Flashing beacons are frequently requested by communities in
the belief that they will reduce vehicle speeds and/or improve
the safety of a location. Unfortunately, this is not necessarily
the case. The following discussion of flashing beacons is offered
in the interest of broader public understanding of what beacons
can and can not do, and what factors must be considered before
they are installed or allowed to remain in operation.
TYPES OF BEACONS
There are basically two types of beacons:
Sign beacons - These beacons are mounted on a STOP
sign, speed limit sign, or warning sign to supplement the
sign message. The beacons call attention to an unusual intersection
Overhead beacons - These beacons are intended to be installed over a roadway
where a traffic study indicates the intersection has an unusual traffic or
The comments in this pamphlet apply to both types of beacons.
USE AND MISUSE OF BEACONS
Beacons serve a useful purpose where the flashing light is
used to alert drivers of UNUSUAL
CONDITIONS that are not readily apparent, such as obstructions
in the roadway, uncommon roadway conditions, narrow bridges,
or unusual conditions hidden from the motorists' view. At
intersections, the Manual on Uniform Traffic Control Devices
states: "Beacons are intended for use ... where traffic
or physical condition do not justify conventional traffic
signals but where high accident rates indicate a special hazard."
For any beacon to be effective, it MUST
COMMAND THE RESPECT OF THE MOTORING PUBLIC. In other
words, immediately after seeing the beacon, the driver must
CONSISTENTLY see an unusual
condition which is being singled out for attention. Furthermore,
the condition MUST be
viewed by the motorist as serious enough to justify having
When beacons are used improperly and installed at locations
where they are not warranted, they soon lose much of their
effectiveness. They simply CEASE
TO COMMAND THE RESPECT OF THE DRIVERS. After continually
being alerted to a condition which seldom, if ever, appears
unusual, drivers actually stop "seeing" the beacon.
When this happens, beacons which are truly needed may well
be disregarded by drivers who have become conditioned to believe
that beacons are just "window dressing." Because
of this normal human reaction, even one improper installation
greatly reduces the effectiveness of essential beacons.
In school zones beacons may also give pedestrians, children
and their parents a false sense of security. Quite often communities
request beacons in the belief that they will improve crossing
safety, rather than attempting to solve the underlying problems.
For example, there may be no established route to and from school,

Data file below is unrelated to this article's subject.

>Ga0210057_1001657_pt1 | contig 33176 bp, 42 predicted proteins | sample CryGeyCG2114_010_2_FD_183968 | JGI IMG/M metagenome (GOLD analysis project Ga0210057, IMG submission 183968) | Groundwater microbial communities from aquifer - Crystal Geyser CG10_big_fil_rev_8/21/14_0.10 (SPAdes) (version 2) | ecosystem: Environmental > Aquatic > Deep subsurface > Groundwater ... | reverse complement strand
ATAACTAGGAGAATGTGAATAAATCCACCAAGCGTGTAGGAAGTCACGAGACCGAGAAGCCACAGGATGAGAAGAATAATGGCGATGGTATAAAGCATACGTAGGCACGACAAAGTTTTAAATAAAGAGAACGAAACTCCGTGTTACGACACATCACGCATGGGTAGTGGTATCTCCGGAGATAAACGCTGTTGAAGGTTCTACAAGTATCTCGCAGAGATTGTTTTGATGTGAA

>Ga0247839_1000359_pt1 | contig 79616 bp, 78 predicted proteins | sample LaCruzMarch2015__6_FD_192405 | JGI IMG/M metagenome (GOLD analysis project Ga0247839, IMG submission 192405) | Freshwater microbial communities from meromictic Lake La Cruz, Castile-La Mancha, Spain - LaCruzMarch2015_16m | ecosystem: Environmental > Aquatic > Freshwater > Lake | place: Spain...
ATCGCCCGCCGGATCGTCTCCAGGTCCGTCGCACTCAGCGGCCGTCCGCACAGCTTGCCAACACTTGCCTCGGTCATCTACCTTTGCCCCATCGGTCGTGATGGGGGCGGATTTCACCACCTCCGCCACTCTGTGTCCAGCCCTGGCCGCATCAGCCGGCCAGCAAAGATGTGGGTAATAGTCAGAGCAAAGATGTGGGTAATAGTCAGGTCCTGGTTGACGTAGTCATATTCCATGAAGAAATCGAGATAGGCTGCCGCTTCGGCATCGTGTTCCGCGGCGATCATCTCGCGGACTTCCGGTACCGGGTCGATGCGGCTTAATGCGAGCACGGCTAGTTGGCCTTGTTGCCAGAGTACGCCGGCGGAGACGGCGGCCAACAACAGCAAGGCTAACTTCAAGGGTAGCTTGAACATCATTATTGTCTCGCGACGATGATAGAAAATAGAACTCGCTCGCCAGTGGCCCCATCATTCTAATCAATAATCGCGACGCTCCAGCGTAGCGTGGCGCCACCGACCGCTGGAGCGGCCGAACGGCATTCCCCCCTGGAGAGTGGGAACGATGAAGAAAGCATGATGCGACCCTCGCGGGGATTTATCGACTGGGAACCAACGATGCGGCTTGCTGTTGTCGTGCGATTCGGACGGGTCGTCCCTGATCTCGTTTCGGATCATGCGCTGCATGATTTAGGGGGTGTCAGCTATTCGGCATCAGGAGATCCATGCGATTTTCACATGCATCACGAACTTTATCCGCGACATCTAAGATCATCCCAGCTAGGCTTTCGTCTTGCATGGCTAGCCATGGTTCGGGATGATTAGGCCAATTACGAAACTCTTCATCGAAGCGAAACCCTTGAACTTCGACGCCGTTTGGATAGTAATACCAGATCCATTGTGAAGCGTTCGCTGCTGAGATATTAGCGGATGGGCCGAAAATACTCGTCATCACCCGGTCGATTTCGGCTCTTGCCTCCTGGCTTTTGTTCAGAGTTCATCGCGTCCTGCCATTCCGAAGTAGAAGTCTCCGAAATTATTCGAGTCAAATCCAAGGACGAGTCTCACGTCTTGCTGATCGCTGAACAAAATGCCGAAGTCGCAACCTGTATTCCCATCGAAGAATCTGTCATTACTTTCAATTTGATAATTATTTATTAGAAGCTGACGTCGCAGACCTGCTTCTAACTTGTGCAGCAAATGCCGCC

no pedestrian safety program, or no adult crossing guards. Some
parents and school districts believe the entire responsibility
for crossing safety lies in the traffic control devices and
not in themselves or the children. It must be realized that
just because a beacon is in place, children will not automatically
be more visible to drivers and that choosing an appropriate
time to cross is the pedestrian's responsibility.
A common MISCONCEPTION
is that a beacon, when used alone or in conjunction with a
speed or warning sign, will slow down traffic. Drivers tend
to drive at a speed which they perceive to be safe based on
their surroundings, such as width of pavement, roadway features
(i.e. curves) and type and number of developments.
Before deciding to install a new beacon or remove an existing
beacon, an engineering study is conducted. The traffic engineering
study includes: reviewing the location; its accident history;
roadway features, such as type of pavement, number of lanes,
lane width; vehicle speeds; vehicle volumes; number of pedestrians
and school children; and sight restrictions.
When beacons are properly located, they serve a useful function.
When they are used improperly and installed at locations where
they are not warranted, they soon lose much, if not all, of
their effectiveness. More seriously, improper usage greatly
reduces the effectiveness of other beacons installed in areas
where there is a real need.
The Kansas Department of Transportation strives for standardization
of traffic control, thus meeting driver expectations. When drivers
see beacons at locations which do not have any unusual characteristics,
beacons begin to lose their effectiveness in the minds of drivers.
It is the Kansas Department of Transportation's intent that
when a driver encounters a traffic control device, he or she
will know what to expect because of previous encounters with